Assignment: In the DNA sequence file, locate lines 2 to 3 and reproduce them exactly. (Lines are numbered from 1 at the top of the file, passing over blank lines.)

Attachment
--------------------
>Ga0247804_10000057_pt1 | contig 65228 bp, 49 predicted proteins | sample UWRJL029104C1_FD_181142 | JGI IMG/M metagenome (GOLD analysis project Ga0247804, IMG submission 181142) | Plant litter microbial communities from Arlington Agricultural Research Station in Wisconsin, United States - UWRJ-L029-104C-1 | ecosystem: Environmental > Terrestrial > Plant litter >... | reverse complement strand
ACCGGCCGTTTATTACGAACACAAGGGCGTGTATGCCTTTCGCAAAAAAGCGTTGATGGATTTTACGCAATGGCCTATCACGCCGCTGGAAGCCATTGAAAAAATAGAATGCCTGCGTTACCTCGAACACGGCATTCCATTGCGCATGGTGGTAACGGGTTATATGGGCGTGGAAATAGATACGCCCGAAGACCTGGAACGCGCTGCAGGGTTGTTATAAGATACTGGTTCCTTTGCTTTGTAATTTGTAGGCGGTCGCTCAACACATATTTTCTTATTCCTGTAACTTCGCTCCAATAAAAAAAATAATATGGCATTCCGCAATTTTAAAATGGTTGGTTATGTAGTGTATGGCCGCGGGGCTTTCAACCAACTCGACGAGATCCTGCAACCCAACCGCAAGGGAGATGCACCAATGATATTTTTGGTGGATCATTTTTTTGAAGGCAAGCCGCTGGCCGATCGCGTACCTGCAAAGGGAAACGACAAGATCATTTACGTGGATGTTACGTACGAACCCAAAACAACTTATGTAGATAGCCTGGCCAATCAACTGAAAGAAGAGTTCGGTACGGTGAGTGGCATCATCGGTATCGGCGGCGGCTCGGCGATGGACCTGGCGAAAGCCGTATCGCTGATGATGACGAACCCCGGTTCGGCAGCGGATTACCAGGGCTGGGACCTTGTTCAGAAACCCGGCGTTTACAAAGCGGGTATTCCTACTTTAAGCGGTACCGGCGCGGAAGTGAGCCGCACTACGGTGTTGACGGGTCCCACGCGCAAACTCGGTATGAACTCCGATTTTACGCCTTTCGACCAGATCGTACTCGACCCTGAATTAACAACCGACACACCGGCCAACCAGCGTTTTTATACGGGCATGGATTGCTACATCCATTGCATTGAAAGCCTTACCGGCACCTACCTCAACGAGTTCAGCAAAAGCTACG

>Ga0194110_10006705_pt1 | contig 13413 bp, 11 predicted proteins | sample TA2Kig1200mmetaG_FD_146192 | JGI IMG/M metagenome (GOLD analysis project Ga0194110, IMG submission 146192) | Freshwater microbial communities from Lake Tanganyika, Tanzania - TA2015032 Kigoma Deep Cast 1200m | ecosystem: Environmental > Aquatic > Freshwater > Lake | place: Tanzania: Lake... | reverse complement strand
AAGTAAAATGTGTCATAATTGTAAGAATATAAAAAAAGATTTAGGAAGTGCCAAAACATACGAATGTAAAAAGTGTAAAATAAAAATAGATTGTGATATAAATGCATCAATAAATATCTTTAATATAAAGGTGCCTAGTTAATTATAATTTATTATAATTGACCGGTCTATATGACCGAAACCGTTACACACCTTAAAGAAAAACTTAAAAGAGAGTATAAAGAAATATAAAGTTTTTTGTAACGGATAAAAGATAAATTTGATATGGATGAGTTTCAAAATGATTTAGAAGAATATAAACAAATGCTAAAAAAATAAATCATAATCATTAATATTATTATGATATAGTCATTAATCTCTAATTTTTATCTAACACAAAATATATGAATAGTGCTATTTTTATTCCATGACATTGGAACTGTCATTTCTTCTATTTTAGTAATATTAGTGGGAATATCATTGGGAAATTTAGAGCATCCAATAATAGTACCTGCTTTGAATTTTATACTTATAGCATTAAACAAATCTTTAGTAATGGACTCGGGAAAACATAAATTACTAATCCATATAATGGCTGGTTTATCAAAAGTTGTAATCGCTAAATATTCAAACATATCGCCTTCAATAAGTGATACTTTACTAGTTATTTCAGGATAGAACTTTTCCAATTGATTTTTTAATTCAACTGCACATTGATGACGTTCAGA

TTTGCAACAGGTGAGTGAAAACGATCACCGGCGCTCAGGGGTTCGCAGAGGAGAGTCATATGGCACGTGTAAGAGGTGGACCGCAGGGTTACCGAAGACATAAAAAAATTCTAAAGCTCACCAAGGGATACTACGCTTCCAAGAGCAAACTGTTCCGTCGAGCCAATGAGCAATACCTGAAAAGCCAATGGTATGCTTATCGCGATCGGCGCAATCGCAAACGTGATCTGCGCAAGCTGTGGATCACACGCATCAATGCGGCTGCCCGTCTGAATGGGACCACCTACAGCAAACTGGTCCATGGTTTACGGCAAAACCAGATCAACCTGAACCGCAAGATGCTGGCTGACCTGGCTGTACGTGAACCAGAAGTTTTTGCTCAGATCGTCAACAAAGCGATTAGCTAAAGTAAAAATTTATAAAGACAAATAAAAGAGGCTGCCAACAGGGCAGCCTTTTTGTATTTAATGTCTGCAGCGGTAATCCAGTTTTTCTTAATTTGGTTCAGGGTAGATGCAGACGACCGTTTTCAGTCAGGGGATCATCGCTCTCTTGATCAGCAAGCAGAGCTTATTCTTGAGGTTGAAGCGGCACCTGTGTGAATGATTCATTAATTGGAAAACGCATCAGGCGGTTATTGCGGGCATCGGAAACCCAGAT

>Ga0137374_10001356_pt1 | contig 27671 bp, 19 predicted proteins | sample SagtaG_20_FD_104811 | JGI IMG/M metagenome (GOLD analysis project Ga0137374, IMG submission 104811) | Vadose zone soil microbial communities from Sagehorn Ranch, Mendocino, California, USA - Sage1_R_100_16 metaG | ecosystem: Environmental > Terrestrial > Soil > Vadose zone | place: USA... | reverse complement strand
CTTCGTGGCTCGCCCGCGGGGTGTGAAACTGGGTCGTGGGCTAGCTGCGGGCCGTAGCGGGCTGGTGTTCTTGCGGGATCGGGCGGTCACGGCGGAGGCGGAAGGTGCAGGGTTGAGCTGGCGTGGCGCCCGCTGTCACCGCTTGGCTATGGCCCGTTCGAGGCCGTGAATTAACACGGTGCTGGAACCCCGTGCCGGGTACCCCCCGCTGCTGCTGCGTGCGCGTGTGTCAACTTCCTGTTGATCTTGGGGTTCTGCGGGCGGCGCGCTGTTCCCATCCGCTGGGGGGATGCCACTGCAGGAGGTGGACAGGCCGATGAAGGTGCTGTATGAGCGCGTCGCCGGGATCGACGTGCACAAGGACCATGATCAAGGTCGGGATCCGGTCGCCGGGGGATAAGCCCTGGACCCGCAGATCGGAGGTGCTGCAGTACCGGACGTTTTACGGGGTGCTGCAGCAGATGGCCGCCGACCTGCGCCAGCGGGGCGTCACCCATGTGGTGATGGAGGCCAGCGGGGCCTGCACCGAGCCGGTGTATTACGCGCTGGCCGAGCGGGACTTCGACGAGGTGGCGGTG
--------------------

ACCGGCCGTTTATTACGAACACAAGGGCGTGTATGCCTTTCGCAAAAAAGCGTTGATGGATTTTACGCAATGGCCTATCACGCCGCTGGAAGCCATTGAAAAAATAGAATGCCTGCGTTACCTCGAACACGGCATTCCATTGCGCATGGTGGTAACGGGTTATATGGGCGTGGAAATAGATACGCCCGAAGACCTGGAACGCGCTGCAGGGTTGTTATAAGATACTGGTTCCTTTGCTTTGTAATTTGTAGGCGGTCGCTCAACACATATTTTCTTATTCCTGTAACTTCGCTCCAATAAAAAAAATAATATGGCATTCCGCAATTTTAAAATGGTTGGTTATGTAGTGTATGGCCGCGGGGCTTTCAACCAACTCGACGAGATCCTGCAACCCAACCGCAAGGGAGATGCACCAATGATATTTTTGGTGGATCATTTTTTTGAAGGCAAGCCGCTGGCCGATCGCGTACCTGCAAAGGGAAACGACAAGATCATTTACGTGGATGTTACGTACGAACCCAAAACAACTTATGTAGATAGCCTGGCCAATCAACTGAAAGAAGAGTTCGGTACGGTGAGTGGCATCATCGGTATCGGCGGCGGCTCGGCGATGGACCTGGCGAAAGCCGTATCGCTGATGATGACGAACCCCGGTTCGGCAGCGGATTACCAGGGCTGGGACCTTGTTCAGAAACCCGGCGTTTACAAAGCGGGTATTCCTACTTTAAGCGGTACCGGCGCGGAAGTGAGCCGCACTACGGTGTTGACGGGTCCCACGCGCAAACTCGGTATGAACTCCGATTTTACGCCTTTCGACCAGATCGTACTCGACCCTGAATTAACAACCGACACACCGGCCAACCAGCGTTTTTATACGGGCATGGATTGCTACATCCATTGCATTGAAAGCCTTACCGGCACCTACCTCAACGAGTTCAGCAAAAGCTACG

>Ga0194110_10006705_pt1 | contig 13413 bp, 11 predicted proteins | sample TA2Kig1200mmetaG_FD_146192 | JGI IMG/M metagenome (GOLD analysis project Ga0194110, IMG submission 146192) | Freshwater microbial communities from Lake Tanganyika, Tanzania - TA2015032 Kigoma Deep Cast 1200m | ecosystem: Environmental > Aquatic > Freshwater > Lake | place: Tanzania: Lake... | reverse complement strand